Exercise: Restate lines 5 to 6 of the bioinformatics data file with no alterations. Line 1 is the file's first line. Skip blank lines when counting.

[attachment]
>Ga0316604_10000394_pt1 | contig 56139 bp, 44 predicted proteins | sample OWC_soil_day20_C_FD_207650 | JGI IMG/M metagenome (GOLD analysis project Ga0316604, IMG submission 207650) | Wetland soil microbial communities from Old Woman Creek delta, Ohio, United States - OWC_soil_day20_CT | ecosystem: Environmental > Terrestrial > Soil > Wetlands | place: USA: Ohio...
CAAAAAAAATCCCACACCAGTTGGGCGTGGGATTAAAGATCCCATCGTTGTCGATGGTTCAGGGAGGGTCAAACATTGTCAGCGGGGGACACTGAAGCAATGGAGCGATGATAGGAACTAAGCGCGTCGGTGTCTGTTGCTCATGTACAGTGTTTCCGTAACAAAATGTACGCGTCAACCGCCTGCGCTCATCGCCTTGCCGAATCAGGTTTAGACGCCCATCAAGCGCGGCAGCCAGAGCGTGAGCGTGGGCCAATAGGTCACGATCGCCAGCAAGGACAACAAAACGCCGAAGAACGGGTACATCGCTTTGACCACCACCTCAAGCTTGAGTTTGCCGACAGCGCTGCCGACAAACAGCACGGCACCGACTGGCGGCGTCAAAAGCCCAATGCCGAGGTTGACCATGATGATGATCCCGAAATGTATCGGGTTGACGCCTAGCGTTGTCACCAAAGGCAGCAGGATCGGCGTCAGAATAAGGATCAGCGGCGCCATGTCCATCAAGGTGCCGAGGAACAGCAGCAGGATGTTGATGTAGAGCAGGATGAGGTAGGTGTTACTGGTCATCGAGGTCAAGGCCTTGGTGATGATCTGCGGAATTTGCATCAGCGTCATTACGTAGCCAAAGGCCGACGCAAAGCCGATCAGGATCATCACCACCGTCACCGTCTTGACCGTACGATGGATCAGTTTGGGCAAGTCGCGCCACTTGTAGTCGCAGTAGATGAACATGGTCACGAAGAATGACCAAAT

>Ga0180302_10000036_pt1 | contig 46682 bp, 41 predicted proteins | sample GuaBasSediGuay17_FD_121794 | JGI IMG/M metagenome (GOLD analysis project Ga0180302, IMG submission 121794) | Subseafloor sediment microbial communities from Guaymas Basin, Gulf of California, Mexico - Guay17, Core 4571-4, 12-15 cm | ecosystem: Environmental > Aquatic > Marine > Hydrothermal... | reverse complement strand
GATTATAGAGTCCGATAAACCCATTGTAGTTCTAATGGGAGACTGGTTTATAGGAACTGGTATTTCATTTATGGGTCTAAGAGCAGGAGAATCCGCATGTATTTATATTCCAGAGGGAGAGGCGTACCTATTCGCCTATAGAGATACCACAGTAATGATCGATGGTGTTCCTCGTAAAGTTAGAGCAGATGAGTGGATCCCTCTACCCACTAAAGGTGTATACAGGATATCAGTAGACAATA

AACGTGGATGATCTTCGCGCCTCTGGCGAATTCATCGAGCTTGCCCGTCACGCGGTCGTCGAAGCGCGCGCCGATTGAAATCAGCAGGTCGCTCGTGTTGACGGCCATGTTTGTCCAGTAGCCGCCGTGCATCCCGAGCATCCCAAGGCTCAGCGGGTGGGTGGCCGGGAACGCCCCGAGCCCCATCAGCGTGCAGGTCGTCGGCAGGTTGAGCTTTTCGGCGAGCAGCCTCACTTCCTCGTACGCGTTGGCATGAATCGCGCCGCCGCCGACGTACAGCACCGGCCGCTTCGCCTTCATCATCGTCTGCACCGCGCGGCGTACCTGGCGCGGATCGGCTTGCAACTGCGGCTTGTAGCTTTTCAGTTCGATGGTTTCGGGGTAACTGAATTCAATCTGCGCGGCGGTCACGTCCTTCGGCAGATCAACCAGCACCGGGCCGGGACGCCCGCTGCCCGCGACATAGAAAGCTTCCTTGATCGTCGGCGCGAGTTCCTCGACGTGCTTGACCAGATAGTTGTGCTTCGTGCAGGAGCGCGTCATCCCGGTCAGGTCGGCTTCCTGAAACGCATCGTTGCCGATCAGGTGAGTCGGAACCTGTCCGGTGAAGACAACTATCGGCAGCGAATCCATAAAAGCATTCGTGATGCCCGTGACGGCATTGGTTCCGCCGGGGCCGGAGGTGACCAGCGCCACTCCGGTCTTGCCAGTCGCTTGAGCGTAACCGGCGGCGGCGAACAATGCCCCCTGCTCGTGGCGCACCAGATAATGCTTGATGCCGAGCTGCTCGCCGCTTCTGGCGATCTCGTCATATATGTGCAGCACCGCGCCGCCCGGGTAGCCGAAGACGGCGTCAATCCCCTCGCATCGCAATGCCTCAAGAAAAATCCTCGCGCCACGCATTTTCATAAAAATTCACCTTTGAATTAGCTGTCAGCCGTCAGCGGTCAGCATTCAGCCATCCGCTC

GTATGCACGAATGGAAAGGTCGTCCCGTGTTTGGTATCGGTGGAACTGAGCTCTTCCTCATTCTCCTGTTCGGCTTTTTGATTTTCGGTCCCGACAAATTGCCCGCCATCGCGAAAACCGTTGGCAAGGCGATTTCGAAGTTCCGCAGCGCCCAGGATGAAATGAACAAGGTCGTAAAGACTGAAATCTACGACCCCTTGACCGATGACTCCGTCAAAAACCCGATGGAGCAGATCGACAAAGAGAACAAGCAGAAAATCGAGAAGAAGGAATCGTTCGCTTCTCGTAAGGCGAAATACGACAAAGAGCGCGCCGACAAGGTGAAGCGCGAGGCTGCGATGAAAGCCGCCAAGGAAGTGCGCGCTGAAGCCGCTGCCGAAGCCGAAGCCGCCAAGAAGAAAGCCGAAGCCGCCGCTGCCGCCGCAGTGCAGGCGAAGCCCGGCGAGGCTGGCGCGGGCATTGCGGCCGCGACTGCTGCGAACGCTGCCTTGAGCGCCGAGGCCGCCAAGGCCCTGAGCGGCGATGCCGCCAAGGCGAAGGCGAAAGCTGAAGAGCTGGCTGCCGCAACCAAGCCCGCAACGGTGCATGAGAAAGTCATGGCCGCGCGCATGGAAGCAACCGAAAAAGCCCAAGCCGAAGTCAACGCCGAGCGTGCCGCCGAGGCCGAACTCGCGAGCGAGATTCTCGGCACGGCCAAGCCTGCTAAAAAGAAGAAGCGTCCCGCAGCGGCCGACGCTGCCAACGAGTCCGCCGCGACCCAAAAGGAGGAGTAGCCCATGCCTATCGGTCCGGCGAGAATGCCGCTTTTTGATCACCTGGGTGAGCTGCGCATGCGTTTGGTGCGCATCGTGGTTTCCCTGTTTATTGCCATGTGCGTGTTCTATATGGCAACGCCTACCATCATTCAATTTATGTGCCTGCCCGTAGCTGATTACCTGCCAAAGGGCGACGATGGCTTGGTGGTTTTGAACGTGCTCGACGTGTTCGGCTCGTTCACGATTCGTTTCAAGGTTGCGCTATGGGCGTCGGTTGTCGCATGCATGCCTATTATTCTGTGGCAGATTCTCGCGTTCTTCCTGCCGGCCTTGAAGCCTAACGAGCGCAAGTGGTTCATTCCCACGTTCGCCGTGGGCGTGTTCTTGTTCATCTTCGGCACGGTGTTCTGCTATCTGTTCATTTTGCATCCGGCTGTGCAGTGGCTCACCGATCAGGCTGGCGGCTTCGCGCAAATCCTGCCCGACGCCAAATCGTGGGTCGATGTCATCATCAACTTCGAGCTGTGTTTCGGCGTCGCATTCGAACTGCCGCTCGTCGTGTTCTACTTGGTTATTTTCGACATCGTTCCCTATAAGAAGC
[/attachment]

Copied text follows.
AACGTGGATGATCTTCGCGCCTCTGGCGAATTCATCGAGCTTGCCCGTCACGCGGTCGTCGAAGCGCGCGCCGATTGAAATCAGCAGGTCGCTCGTGTTGACGGCCATGTTTGTCCAGTAGCCGCCGTGCATCCCGAGCATCCCAAGGCTCAGCGGGTGGGTGGCCGGGAACGCCCCGAGCCCCATCAGCGTGCAGGTCGTCGGCAGGTTGAGCTTTTCGGCGAGCAGCCTCACTTCCTCGTACGCGTTGGCATGAATCGCGCCGCCGCCGACGTACAGCACCGGCCGCTTCGCCTTCATCATCGTCTGCACCGCGCGGCGTACCTGGCGCGGATCGGCTTGCAACTGCGGCTTGTAGCTTTTCAGTTCGATGGTTTCGGGGTAACTGAATTCAATCTGCGCGGCGGTCACGTCCTTCGGCAGATCAACCAGCACCGGGCCGGGACGCCCGCTGCCCGCGACATAGAAAGCTTCCTTGATCGTCGGCGCGAGTTCCTCGACGTGCTTGACCAGATAGTTGTGCTTCGTGCAGGAGCGCGTCATCCCGGTCAGGTCGGCTTCCTGAAACGCATCGTTGCCGATCAGGTGAGTCGGAACCTGTCCGGTGAAGACAACTATCGGCAGCGAATCCATAAAAGCATTCGTGATGCCCGTGACGGCATTGGTTCCGCCGGGGCCGGAGGTGACCAGCGCCACTCCGGTCTTGCCAGTCGCTTGAGCGTAACCGGCGGCGGCGAACAATGCCCCCTGCTCGTGGCGCACCAGATAATGCTTGATGCCGAGCTGCTCGCCGCTTCTGGCGATCTCGTCATATATGTGCAGCACCGCGCCGCCCGGGTAGCCGAAGACGGCGTCAATCCCCTCGCATCGCAATGCCTCAAGAAAAATCCTCGCGCCACGCATTTTCATAAAAATTCACCTTTGAATTAGCTGTCAGCCGTCAGCGGTCAGCATTCAGCCATCCGCTC

GTATGCACGAATGGAAAGGTCGTCCCGTGTTTGGTATCGGTGGAACTGAGCTCTTCCTCATTCTCCTGTTCGGCTTTTTGATTTTCGGTCCCGACAAATTGCCCGCCATCGCGAAAACCGTTGGCAAGGCGATTTCGAAGTTCCGCAGCGCCCAGGATGAAATGAACAAGGTCGTAAAGACTGAAATCTACGACCCCTTGACCGATGACTCCGTCAAAAACCCGATGGAGCAGATCGACAAAGAGAACAAGCAGAAAATCGAGAAGAAGGAATCGTTCGCTTCTCGTAAGGCGAAATACGACAAAGAGCGCGCCGACAAGGTGAAGCGCGAGGCTGCGATGAAAGCCGCCAAGGAAGTGCGCGCTGAAGCCGCTGCCGAAGCCGAAGCCGCCAAGAAGAAAGCCGAAGCCGCCGCTGCCGCCGCAGTGCAGGCGAAGCCCGGCGAGGCTGGCGCGGGCATTGCGGCCGCGACTGCTGCGAACGCTGCCTTGAGCGCCGAGGCCGCCAAGGCCCTGAGCGGCGATGCCGCCAAGGCGAAGGCGAAAGCTGAAGAGCTGGCTGCCGCAACCAAGCCCGCAACGGTGCATGAGAAAGTCATGGCCGCGCGCATGGAAGCAACCGAAAAAGCCCAAGCCGAAGTCAACGCCGAGCGTGCCGCCGAGGCCGAACTCGCGAGCGAGATTCTCGGCACGGCCAAGCCTGCTAAAAAGAAGAAGCGTCCCGCAGCGGCCGACGCTGCCAACGAGTCCGCCGCGACCCAAAAGGAGGAGTAGCCCATGCCTATCGGTCCGGCGAGAATGCCGCTTTTTGATCACCTGGGTGAGCTGCGCATGCGTTTGGTGCGCATCGTGGTTTCCCTGTTTATTGCCATGTGCGTGTTCTATATGGCAACGCCTACCATCATTCAATTTATGTGCCTGCCCGTAGCTGATTACCTGCCAAAGGGCGACGATGGCTTGGTGGTTTTGAACGTGCTCGACGTGTTCGGCTCGTTCACGATTCGTTTCAAGGTTGCGCTATGGGCGTCGGTTGTCGCATGCATGCCTATTATTCTGTGGCAGATTCTCGCGTTCTTCCTGCCGGCCTTGAAGCCTAACGAGCGCAAGTGGTTCATTCCCACGTTCGCCGTGGGCGTGTTCTTGTTCATCTTCGGCACGGTGTTCTGCTATCTGTTCATTTTGCATCCGGCTGTGCAGTGGCTCACCGATCAGGCTGGCGGCTTCGCGCAAATCCTGCCCGACGCCAAATCGTGGGTCGATGTCATCATCAACTTCGAGCTGTGTTTCGGCGTCGCATTCGAACTGCCGCTCGTCGTGTTCTACTTGGTTATTTTCGACATCGTTCCCTATAAGAAGC